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The Process of Food Fermentation and the Health Benefits

Ava Summers

For many centuries, humans relied on food fermentation to preserve their food. Today few societies depend on fermentation for preserving food, but research shows that there are a number of surprising health benefits from consuming properly fermented food. Only food that has been fermented in a way similar to methods used by our ancestors will bring health benefits. In order to appreciate the health benefits of fermented foods, it's good to understand something about the process.

Lacto-fermentation of vegetables and fruits

All living things have natural bacteria species found on their surfaces. Lactic acid (a natural preservative) is produced by a chemical reaction when natural bacteria and starches or sugars interact and form lactic acid. The challenge is discovering the best ways to release the lactic acid-forming bacteria. Timing is important and our ancient ancestors must have gone through a lot of trial and error.

Fermentation and digestion

Digestion of the food we eat is a two-part process. The first is the breaking down of food, and the second is the building up of nutrients to be sent throughout the body. The lactic acids from the fermentation process help with both parts of the digestion process. This lactic acid aids in balancing acids in the stomach, helps break down proteins, assimilates iron, and activates the secretions of the pancreas. A common fermented food, sauerkraut, contains lots of choline and acetylcholine and is effective in lowering blood pressure, preventing fat accumulations in the liver, and promoting relaxation.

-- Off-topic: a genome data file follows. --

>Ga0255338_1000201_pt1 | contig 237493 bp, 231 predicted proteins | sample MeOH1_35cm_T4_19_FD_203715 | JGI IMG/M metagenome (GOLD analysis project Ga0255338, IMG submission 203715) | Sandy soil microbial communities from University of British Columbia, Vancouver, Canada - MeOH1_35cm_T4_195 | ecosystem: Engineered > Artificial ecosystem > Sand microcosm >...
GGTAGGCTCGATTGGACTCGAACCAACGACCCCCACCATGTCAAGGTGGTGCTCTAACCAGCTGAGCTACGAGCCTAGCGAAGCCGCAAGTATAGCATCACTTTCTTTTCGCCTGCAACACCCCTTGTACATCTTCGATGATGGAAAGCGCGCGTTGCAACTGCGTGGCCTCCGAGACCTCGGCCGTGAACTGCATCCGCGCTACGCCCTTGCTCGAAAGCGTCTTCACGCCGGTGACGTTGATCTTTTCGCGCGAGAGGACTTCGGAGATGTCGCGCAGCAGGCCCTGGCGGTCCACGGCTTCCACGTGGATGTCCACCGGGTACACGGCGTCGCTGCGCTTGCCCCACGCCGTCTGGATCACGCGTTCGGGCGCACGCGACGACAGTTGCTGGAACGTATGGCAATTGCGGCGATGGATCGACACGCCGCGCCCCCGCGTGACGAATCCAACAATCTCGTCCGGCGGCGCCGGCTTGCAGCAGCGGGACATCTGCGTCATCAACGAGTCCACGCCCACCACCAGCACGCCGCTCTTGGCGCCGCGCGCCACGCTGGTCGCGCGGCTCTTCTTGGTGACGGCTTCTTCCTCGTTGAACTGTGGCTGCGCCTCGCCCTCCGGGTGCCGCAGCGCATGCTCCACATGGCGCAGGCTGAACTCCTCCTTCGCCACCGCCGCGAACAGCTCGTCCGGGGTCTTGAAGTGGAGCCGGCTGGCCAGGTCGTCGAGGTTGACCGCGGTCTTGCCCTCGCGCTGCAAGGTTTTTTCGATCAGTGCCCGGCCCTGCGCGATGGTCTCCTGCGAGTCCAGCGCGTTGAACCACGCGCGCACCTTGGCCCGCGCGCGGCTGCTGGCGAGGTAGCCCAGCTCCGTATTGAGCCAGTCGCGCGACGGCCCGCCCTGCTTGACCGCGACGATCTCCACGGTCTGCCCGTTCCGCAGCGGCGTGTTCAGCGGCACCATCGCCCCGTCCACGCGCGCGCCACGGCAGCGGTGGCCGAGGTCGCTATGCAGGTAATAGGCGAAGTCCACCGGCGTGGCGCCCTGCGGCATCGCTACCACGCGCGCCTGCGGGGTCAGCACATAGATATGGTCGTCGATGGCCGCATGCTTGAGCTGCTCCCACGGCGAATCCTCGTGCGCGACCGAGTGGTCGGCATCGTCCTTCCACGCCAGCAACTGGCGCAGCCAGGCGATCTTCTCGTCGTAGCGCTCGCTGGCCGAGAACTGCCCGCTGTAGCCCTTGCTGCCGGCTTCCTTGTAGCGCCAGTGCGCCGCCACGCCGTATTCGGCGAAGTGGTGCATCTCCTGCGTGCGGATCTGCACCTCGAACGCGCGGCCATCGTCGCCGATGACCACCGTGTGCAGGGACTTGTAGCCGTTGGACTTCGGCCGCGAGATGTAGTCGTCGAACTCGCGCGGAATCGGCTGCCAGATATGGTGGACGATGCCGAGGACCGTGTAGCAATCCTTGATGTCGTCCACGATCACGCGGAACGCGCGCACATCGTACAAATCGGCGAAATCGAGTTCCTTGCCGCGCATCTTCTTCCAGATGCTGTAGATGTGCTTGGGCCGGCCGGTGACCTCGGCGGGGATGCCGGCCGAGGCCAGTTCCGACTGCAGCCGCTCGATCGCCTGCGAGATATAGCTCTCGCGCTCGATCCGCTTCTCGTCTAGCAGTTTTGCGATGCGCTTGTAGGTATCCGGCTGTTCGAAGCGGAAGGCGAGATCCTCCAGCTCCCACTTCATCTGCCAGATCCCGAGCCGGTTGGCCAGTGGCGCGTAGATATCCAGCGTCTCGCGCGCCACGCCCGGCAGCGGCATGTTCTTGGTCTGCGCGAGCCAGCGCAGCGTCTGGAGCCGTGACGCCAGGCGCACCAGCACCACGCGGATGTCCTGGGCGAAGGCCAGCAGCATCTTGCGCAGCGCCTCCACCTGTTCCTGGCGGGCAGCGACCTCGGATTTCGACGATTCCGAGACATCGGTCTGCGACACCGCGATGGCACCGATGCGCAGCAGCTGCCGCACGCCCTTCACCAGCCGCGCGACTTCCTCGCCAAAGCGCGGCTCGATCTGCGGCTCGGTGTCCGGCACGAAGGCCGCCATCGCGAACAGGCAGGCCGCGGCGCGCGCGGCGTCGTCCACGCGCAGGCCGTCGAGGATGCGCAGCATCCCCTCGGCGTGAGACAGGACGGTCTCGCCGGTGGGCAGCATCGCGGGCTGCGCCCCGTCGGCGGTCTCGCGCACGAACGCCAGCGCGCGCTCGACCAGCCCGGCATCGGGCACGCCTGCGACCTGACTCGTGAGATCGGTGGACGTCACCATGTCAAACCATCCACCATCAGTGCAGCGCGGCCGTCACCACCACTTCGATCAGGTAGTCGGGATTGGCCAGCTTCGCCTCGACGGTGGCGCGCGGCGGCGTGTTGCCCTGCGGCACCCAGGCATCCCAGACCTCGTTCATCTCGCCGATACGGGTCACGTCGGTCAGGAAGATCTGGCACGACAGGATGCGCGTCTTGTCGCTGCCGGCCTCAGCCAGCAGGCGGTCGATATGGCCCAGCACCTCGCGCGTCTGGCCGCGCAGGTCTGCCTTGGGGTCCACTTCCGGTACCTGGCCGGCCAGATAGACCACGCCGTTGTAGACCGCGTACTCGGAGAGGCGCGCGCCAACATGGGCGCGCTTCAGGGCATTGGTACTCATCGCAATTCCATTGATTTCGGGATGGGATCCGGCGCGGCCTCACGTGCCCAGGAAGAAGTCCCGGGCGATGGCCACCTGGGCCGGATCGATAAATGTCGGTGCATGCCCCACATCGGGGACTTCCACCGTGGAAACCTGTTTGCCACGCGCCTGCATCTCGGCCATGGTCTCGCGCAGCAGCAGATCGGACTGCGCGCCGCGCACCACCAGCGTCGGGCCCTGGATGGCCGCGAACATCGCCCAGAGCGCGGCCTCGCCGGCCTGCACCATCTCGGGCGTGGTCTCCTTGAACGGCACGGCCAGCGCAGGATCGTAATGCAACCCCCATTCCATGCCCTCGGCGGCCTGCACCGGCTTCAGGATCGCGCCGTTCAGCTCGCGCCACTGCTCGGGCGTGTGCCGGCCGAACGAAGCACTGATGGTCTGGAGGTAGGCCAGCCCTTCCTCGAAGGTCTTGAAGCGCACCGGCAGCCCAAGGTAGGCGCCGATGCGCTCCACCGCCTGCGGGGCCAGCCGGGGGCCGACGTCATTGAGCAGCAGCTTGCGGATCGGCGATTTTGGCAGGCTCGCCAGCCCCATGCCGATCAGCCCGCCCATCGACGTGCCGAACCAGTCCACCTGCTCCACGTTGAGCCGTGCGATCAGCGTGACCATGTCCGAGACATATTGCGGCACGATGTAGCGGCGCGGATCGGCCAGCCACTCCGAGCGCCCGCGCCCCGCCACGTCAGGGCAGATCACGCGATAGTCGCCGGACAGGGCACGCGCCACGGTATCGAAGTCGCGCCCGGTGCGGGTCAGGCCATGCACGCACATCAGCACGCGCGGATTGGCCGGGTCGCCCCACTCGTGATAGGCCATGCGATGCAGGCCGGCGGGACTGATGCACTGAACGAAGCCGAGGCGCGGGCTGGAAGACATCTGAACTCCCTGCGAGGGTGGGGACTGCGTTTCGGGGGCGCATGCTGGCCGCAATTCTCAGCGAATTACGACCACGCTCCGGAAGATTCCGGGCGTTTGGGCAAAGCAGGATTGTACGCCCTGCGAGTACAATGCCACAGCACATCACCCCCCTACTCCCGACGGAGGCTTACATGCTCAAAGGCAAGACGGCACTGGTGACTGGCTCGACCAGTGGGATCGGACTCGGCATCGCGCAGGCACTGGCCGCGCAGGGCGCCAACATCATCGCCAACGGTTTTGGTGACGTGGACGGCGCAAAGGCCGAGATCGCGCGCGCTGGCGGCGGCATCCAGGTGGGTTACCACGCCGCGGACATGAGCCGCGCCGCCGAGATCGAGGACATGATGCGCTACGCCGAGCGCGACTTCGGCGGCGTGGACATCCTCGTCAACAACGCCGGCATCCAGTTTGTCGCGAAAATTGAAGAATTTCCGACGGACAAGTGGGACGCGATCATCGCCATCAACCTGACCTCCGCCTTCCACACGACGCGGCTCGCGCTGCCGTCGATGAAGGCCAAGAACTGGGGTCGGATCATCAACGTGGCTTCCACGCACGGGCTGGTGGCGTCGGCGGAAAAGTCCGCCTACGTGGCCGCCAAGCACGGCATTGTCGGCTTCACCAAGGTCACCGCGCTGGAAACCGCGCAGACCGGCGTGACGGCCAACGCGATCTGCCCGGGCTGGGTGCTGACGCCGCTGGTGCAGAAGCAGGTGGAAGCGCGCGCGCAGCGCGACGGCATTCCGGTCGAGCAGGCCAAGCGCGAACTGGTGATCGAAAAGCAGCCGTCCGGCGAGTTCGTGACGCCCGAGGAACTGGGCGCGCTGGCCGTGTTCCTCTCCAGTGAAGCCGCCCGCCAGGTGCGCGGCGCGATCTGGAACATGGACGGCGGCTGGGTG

The kinds of bacteria in our stomach are both good and bad. The pathogenic bacterium sets us up for disease. Eating fermented foods helps to keep the amount of bad bacteria in check. According to Natasha Campbell, M.D., the beneficial bacterium found in our gut regulates over 500 species of bad bacteria.

How to prepare fermented foods

For best results, quality organic vegetables, sea salt and pure water need to be used. Cut the vegetables or fruit into small pieces, mix in salt, whey, spices, and herbs. Pound the vegetables to release juices. Put mixture in an air tight container and keep at room temperature for a few days. Then put in a cool, dry place for preservation. This is easy to do at home. With time, the vegetables and fruits increase in flavour.

The process of food fermentation evolved over many centuries and became an important method of food preservation. Most cultures in the world have used similar fermentation methods and gained knowledge of how their fermented food helped to maintain good health. With the coming of mass produced food, the practice of fermenting health-producing food at home has become uncommon. Even so-called fermented foods, like sauerkraut or pickled vegetables, lose much of their healthful properties when they are commercially processed. Balancing of the good and bad bacteria to improve our digestion is another important reason to consume fermented food.

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